The Dewpoint 6010 From Staheli West Pretreats Hay with Steam Before Baling, So Farmers Don’t Need No to Rely on Weather

May 20, 2010
The DewPoint 6010 from Staheli West pretreats hay with steam before baling, so farmers don’t  need no to rely on weather for baling conditions to be just right



Staheli West,

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A farm manager has developed a machine, the DewPoint 6110, that frees farmers from relying on Mother Nature to make their hay suitable for baling. Until Dave Staheli and his firm Staheli West, Cedar City, Utah, developed the DewPoint, farmers had to wait for the right dew conditions to moisten hay enough so that the nutritious leaves wouldn’t fall off during baling. Too much dew, or worse, rain, and the hay is too wet. Not enough dew, and most the leaves end up on the ground, not in the bales.

Inspired by a tortilla warmer that used steam, Staheli built a device that injects steam into the hay as it is picked up. The wheeled machine rides between the tractor and baler. It includes a low-pressure boiler to make steam, along with water and fuel tanks, a generator, water-feed system, and a DirectLogic DL06 PLC controller from AutomationDirect, Cumming, Ga. There’s also a C-More touchscreen control panel, also from AutomationDirect, in the tractor’s cab. The screen lets the driver control every aspect of the DewPoint, from start-up to shutdown.

The PLC controller accepts dozens of discrete and analog inputs, including boiler parameters, bale temperature, and crop flow as it moves through the DewPoint Hay Baler. Based on these variables, especially bale chamber pressure, the PLC determines the right amount of steam to inject via several distribution manifolds mounted in the hay baler. The goal is to get hay to moisture levels of 12 to 15% while baling. And the pressure exerted by the walls of the baling chamber (bale-chamber pressure) correlates well with bale moisture levels.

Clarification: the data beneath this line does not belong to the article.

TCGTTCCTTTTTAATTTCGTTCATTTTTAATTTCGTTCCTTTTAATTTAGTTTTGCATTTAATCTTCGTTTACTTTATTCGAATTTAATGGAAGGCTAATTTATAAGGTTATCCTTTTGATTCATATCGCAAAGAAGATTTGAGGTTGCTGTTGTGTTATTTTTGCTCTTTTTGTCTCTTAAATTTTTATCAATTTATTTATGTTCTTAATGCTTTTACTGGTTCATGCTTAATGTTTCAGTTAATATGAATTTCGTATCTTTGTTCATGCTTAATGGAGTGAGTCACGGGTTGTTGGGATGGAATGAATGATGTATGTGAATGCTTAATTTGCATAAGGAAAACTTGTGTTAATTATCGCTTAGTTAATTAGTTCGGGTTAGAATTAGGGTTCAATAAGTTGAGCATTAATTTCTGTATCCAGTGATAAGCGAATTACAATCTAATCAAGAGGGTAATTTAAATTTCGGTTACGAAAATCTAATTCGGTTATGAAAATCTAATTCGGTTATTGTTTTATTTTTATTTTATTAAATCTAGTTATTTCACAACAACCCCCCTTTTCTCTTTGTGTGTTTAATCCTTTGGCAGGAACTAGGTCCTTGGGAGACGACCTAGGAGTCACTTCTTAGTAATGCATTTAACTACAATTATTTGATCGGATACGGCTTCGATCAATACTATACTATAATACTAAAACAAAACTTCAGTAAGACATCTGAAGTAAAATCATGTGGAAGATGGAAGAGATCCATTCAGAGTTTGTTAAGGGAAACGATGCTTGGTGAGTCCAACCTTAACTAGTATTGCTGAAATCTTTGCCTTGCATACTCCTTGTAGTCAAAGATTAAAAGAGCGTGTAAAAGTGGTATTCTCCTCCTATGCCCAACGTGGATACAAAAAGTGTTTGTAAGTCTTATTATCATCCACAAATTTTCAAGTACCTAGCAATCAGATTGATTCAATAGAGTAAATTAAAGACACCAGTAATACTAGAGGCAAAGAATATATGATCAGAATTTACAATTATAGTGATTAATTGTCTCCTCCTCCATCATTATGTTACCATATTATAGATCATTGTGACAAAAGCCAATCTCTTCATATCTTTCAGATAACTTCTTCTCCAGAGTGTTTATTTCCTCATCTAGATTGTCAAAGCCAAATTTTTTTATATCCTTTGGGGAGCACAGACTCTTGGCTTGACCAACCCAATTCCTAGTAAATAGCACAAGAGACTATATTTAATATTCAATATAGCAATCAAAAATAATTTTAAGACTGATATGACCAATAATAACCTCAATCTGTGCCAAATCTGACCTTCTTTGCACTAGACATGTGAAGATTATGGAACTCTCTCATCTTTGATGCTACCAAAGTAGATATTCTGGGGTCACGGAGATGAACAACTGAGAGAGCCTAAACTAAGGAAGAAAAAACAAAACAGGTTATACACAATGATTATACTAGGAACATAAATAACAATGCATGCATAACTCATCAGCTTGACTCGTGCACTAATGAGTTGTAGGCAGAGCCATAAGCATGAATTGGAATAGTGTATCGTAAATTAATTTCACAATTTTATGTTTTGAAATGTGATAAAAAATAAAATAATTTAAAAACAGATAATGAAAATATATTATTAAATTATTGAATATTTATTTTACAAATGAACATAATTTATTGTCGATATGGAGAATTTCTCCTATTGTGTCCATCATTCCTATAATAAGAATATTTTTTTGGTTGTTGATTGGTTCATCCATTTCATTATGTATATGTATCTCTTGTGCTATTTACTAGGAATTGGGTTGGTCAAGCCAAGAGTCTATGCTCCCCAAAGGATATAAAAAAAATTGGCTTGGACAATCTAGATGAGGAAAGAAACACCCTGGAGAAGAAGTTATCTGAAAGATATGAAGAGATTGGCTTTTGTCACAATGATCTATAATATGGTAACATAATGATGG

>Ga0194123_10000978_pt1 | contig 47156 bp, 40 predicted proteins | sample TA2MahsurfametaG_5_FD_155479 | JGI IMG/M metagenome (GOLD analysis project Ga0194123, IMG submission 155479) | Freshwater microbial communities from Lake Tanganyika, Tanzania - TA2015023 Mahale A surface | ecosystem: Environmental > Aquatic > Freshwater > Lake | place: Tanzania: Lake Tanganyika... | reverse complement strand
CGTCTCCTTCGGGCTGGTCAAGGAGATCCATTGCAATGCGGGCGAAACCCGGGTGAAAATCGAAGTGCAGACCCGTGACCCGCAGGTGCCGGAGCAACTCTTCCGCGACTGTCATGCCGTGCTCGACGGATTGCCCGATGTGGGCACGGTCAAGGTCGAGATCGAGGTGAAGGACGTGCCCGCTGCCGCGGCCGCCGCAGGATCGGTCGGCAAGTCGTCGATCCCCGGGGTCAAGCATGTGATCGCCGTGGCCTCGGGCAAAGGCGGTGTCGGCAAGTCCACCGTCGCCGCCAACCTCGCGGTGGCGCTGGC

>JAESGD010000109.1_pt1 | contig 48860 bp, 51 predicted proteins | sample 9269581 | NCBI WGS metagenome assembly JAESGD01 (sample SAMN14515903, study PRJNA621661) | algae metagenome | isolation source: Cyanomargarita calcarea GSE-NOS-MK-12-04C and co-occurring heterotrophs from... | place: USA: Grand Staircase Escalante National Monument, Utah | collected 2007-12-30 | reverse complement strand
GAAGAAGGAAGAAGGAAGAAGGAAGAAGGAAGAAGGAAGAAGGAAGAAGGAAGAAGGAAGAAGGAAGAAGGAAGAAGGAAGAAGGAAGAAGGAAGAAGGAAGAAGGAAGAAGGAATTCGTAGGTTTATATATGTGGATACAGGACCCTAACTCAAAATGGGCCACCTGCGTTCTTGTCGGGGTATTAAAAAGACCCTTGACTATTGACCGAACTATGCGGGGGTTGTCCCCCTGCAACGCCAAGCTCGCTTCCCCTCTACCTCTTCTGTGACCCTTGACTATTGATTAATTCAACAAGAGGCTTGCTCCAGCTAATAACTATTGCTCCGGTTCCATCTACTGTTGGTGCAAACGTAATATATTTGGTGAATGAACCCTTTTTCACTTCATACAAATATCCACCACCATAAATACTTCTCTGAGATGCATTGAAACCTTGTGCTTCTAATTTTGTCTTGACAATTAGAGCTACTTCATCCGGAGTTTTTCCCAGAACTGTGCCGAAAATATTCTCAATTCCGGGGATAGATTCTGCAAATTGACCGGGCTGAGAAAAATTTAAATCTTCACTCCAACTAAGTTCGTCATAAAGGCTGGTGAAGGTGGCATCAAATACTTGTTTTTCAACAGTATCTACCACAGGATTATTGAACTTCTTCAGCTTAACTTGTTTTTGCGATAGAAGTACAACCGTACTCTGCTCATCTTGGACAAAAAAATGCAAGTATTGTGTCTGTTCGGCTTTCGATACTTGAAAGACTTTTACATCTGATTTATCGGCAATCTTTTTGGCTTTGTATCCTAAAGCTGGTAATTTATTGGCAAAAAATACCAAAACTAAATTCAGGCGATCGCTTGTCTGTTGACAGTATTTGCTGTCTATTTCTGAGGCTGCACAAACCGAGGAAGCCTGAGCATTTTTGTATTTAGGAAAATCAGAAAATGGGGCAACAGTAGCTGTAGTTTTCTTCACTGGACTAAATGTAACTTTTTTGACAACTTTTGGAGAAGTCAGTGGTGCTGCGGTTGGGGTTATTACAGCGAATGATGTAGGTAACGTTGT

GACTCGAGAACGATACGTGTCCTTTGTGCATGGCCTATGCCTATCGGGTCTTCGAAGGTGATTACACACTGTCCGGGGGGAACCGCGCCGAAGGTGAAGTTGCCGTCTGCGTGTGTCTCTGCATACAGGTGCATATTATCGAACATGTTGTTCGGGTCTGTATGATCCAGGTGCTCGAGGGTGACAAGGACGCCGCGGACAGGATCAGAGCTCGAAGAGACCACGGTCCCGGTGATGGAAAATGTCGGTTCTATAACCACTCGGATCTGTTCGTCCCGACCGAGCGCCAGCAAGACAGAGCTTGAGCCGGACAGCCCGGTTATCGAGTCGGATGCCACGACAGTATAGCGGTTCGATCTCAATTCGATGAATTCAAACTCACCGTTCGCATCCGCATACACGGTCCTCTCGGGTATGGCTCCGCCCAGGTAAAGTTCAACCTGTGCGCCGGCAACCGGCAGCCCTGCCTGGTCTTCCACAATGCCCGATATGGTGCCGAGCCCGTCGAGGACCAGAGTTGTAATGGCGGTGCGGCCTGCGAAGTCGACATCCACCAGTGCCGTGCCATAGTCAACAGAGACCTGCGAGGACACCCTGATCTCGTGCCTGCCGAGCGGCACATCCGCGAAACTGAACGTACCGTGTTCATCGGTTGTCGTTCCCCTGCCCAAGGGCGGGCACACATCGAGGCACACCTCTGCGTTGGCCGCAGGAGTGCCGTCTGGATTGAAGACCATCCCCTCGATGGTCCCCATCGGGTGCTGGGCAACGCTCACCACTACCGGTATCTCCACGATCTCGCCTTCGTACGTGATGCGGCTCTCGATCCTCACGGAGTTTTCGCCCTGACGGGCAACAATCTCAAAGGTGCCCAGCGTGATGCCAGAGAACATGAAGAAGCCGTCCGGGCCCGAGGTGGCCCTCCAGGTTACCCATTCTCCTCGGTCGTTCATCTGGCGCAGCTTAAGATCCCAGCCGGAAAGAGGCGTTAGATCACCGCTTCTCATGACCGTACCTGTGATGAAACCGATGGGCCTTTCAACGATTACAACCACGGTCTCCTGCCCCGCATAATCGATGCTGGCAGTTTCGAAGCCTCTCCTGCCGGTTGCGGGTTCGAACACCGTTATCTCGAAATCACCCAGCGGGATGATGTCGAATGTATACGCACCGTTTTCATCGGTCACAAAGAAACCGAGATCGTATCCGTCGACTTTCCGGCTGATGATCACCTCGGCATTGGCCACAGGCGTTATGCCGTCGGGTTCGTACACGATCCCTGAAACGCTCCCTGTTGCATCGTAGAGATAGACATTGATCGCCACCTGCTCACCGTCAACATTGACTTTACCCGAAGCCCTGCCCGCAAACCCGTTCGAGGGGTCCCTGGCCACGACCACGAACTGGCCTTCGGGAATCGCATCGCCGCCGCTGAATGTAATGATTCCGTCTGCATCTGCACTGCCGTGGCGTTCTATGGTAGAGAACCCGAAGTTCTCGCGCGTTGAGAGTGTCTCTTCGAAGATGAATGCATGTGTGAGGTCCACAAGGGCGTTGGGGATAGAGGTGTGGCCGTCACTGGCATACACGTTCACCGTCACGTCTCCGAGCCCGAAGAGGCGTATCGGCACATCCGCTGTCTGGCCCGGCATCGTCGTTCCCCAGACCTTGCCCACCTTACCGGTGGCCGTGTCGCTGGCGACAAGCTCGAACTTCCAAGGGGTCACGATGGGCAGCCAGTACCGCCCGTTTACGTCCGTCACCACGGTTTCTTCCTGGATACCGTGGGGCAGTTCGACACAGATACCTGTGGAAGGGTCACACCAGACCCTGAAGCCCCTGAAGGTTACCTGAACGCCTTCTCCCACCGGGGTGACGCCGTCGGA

Staheli chose controllers from AutomationDirect based on price, technical support, and the wide variety of single-sourced components the firm offers that work well together. The machine also incorporates an OnCell Cellular IP modem from Moxa, Brea, Calif. It lets farm managers remotely monitor and control several DewPoints simultaneously. This is helpful when a farmer has inexperienced operators out in the field carrying out baling operations. It lets the farmer “look over the shoulder” of new operators and offer advice when needed.

Farms equipped with a DewPoint 6110 can bale any time of day or night, providing it isn’t raining and there isn’t too much dew on the fields. In the past, farmers had to wait for the right weather, then put a tractor and baler in the field to bale 40 to 60 acres. This means medium-sized hay farms (2,000 acres), often needed four sets of tractor and balers, with each baler rig costing $250,000. And in the course of a year, each baler might operate fewer than 100 hr. In contrast, the DewPoint lets hay farmers cut their capital costs from 1 million dollars to $400,000. It also gives them much more latitude in when they harvest and bale hay.

Not only is baling less expensive and more convenient, studies done at the University of Wisconsin found that leaf loss on hay baled with a DewPoint is only about half that of hay baled at night during prime dew conditions. Using the machine costs between $1 and $1.25/ton of hay, and that includes chemicals to treat the boiler water, and diesel fuel for the generator and to tow the DewPoint.

Why wet hay bales are fire hazards
It seems counterintuitive that bales of wet hay can turn into fire hazards when packed into a barn, but it’s true.

When hay is cut, it is not killed. The plant cells still breath and metabolize, releasing heat into the bale. This is usually no problem other than the bales lose nutritional value. But if the bales’ internal temperatures are high enough, and there’s enough moisture, bacteria on the hay can feed and multiply, bumping up temperatures to about 135°F. These temperatures, along with excess water, make prime breeding grounds for another form of bacteria which can, in turn, convert the hay into a porous carbon sponge and raise temperatures inside bales to 170°F. If this hay is then exposed to oxygen, it can self-ignite.

© 2010 Penton Media, Inc.

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